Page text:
Assuming I was using the FileSystemWatcher correctly, all events were fired once for the console app, while the Windows Store app received two events for the same change.

    I would really appreciate if Microsoft could have a closer look at it.

    Thanks,

    Stefan

    using System;
    using System.IO;
    using System.Security.Permissions;
    
    namespace FileSystemWatcherConsole
    {
      class Program
      {
        static void Main(string[] args)
        {
          try
          {
            Run();
          }
          catch (Exception e)
          {
            Console.WriteLine("Caught exception{0}{1}", Environment.NewLine, e);
          }
        }
    
        [PermissionSet(SecurityAction.Demand, Name = "FullTrust")]
        public static void Run()
        {
          // Create a new FileSystemWatcher and set its properties.
          FileSystemWatcher watcher = new FileSystemWatcher();
          watcher.Path = @"Set the Path to Pictures Library here";
          // Watch all
          watcher.Filter = String.Empty;
    
          // Add event handlers.
          watcher.Changed += new FileSystemEventHandler(OnChanged);
          watcher.Created += new FileSystemEventHandler(OnChanged);
          watcher.Deleted += new FileSystemEventHandler(OnChanged);
          watcher.Renamed += new RenamedEventHandler(OnRenamed);
    
          // Begin watching.
          watcher.EnableRaisingEvents = true;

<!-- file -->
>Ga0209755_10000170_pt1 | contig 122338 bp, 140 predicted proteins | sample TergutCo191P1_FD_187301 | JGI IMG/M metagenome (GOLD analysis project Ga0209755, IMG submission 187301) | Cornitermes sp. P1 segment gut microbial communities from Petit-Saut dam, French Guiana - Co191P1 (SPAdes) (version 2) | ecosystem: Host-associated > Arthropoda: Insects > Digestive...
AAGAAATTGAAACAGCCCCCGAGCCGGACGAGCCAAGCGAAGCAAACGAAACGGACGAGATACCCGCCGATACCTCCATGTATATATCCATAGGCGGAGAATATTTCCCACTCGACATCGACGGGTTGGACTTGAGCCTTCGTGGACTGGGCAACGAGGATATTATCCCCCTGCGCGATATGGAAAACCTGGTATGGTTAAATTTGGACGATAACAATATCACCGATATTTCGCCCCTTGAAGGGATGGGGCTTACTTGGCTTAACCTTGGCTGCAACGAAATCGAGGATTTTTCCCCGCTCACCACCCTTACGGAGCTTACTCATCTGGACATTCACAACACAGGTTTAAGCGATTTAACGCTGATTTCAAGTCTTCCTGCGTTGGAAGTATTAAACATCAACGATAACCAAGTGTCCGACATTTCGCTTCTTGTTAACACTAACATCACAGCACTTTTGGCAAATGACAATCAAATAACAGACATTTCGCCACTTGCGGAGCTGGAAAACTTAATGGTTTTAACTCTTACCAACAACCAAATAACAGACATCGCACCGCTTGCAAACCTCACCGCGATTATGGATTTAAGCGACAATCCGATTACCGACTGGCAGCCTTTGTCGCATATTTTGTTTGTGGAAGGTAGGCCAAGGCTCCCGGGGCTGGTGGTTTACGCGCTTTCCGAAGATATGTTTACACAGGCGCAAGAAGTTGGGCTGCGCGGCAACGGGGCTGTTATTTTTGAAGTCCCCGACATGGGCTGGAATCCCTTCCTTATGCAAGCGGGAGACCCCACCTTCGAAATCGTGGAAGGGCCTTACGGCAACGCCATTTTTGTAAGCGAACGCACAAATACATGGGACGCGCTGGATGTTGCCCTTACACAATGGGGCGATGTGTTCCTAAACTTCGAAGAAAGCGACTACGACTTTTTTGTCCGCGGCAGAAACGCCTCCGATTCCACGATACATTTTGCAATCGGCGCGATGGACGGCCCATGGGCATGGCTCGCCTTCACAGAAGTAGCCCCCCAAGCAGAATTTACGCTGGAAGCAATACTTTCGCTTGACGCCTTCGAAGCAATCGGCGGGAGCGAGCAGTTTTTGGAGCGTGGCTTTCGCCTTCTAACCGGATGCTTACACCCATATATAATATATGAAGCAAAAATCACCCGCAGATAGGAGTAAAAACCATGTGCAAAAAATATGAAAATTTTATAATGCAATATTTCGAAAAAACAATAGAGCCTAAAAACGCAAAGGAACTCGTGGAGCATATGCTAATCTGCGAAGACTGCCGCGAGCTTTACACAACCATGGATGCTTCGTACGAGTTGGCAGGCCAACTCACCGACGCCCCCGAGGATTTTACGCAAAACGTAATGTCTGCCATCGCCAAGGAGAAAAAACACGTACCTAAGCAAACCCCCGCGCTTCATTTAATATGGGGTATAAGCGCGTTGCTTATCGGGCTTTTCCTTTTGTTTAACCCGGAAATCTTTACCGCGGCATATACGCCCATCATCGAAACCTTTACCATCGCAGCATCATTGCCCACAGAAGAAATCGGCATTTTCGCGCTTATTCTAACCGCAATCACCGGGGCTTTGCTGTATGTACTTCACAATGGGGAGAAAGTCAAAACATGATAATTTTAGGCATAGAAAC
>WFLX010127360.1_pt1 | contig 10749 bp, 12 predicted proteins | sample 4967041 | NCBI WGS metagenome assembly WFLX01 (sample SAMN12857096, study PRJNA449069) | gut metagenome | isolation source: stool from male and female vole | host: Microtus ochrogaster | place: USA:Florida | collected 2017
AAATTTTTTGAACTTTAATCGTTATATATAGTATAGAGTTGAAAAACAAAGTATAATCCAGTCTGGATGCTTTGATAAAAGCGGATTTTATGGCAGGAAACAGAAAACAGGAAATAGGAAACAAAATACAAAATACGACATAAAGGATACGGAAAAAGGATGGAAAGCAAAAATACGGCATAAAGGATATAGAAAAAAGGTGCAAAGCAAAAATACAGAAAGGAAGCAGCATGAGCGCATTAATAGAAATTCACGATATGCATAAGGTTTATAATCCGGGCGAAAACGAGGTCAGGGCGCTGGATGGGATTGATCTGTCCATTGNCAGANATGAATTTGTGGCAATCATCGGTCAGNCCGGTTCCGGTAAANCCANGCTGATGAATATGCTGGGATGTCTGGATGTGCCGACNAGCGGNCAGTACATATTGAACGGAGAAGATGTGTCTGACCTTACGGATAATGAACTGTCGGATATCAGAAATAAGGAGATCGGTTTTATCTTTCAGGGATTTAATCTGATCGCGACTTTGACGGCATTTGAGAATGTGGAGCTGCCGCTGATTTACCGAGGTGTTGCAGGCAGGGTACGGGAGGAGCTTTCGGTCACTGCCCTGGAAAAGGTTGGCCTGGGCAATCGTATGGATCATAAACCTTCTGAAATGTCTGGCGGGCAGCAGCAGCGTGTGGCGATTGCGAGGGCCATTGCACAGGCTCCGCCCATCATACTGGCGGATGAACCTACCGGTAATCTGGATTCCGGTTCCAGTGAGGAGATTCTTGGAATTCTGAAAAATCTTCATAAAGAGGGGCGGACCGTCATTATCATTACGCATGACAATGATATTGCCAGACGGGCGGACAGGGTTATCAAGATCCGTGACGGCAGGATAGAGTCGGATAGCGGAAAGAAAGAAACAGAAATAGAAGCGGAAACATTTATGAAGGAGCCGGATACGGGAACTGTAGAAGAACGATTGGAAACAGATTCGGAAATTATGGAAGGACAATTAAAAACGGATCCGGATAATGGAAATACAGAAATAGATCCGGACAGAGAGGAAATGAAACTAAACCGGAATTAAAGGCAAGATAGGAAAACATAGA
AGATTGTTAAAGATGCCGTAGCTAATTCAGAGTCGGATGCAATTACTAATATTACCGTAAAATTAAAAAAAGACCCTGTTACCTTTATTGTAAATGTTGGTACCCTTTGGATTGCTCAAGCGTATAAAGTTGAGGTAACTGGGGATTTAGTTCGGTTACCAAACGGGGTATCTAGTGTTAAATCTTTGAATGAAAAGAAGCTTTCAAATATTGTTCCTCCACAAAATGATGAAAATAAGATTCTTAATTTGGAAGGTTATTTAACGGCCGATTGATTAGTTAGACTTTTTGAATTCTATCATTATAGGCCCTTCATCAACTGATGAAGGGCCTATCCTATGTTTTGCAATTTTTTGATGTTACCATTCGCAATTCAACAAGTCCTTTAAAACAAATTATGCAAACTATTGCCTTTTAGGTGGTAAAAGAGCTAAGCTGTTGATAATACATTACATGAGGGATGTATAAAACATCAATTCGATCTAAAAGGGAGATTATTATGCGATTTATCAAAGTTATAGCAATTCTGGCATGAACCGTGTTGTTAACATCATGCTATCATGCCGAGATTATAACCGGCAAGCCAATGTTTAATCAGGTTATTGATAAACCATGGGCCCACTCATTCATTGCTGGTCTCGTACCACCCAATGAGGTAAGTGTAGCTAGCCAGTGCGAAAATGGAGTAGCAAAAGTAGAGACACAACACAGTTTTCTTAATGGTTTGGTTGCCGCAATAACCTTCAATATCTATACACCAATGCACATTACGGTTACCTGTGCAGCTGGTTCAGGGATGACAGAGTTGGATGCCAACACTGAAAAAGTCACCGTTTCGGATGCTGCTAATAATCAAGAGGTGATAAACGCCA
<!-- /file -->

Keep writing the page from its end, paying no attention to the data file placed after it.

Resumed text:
// Wait for the user to quit the program.
          Console.WriteLine("Press \'q\' to quit the sample.");
          while (Console.Read() != 'q') ;
        }
    
        // Define the event handlers. 
        private static void OnChanged(object source, FileSystemEventArgs e)
        {
          // Specify what is done when a file is changed, created, or deleted.
          Console.WriteLine("File: " + e.FullPath + " " + e.ChangeType);
        }
    
        private static void OnRenamed(object source, RenamedEventArgs e)
        {
          // Specify what is done when a file is renamed.
          Console.WriteLine("File: {0} renamed to {1}", e.OldFullPath, e.FullPath);
        }
      }
    }


    • Edited by rstg Friday, November 01, 2013 9:10 AM
    Friday, November 01, 2013 9:10 AM
  • Any news on this issue?

    Re-validating the behavior on a Win 8.1 x64 machine I noticed that producing multiple changes in a short time (e.g. create or delete 20-30 folders within a second or two) will lead to two notification with a time span of 6-7 seconds. Any changes within this time do not cause additional notifications.

    Since the notification does not pass any information about what has changed, how can I tell if it is just a duplicate or not without accessing the file system? Reading the folder's content via StorageFolder.GetItemsAsync is not that fast on my machine. E.g. it takes about four seconds to get about 3,500 items from c:\windows\system32.

    Thanks,

    Stefan

    Friday, November 08, 2013 11:23 AM
  • I cannot reproduce this with your sample code.

    That said, the app needs to be able to handle multiple changes in a short time since they may happen in production.

    --Rob

    Saturday, November 09, 2013 1:01 AM
    Owner
  • Just had an additional look at it and noticed there is a difference between files and folders.

    I was always working with folders (create, rename), which lead to the results described above.

    Working with files (create, rename, delete) fires only a single event, what you might have observed.

    Could you please be so kind and try to reproduce this by creating or renaming folders?

    Thanks,

    Stefan



    • Edited by rstg Monday, November 11, 2013 9:02 AM
    Monday, November 11, 2013 9:00 AM
  • A colleague of mine confirmed what I observed.

    So I reported it as a bug on MS Connect, bug id 808551.

    Regards,

    Stefan

    • Marked as answer by rstg Thursday, November 14, 2013 3:04 PM
    Thursday, November 14, 2013 3:03 PM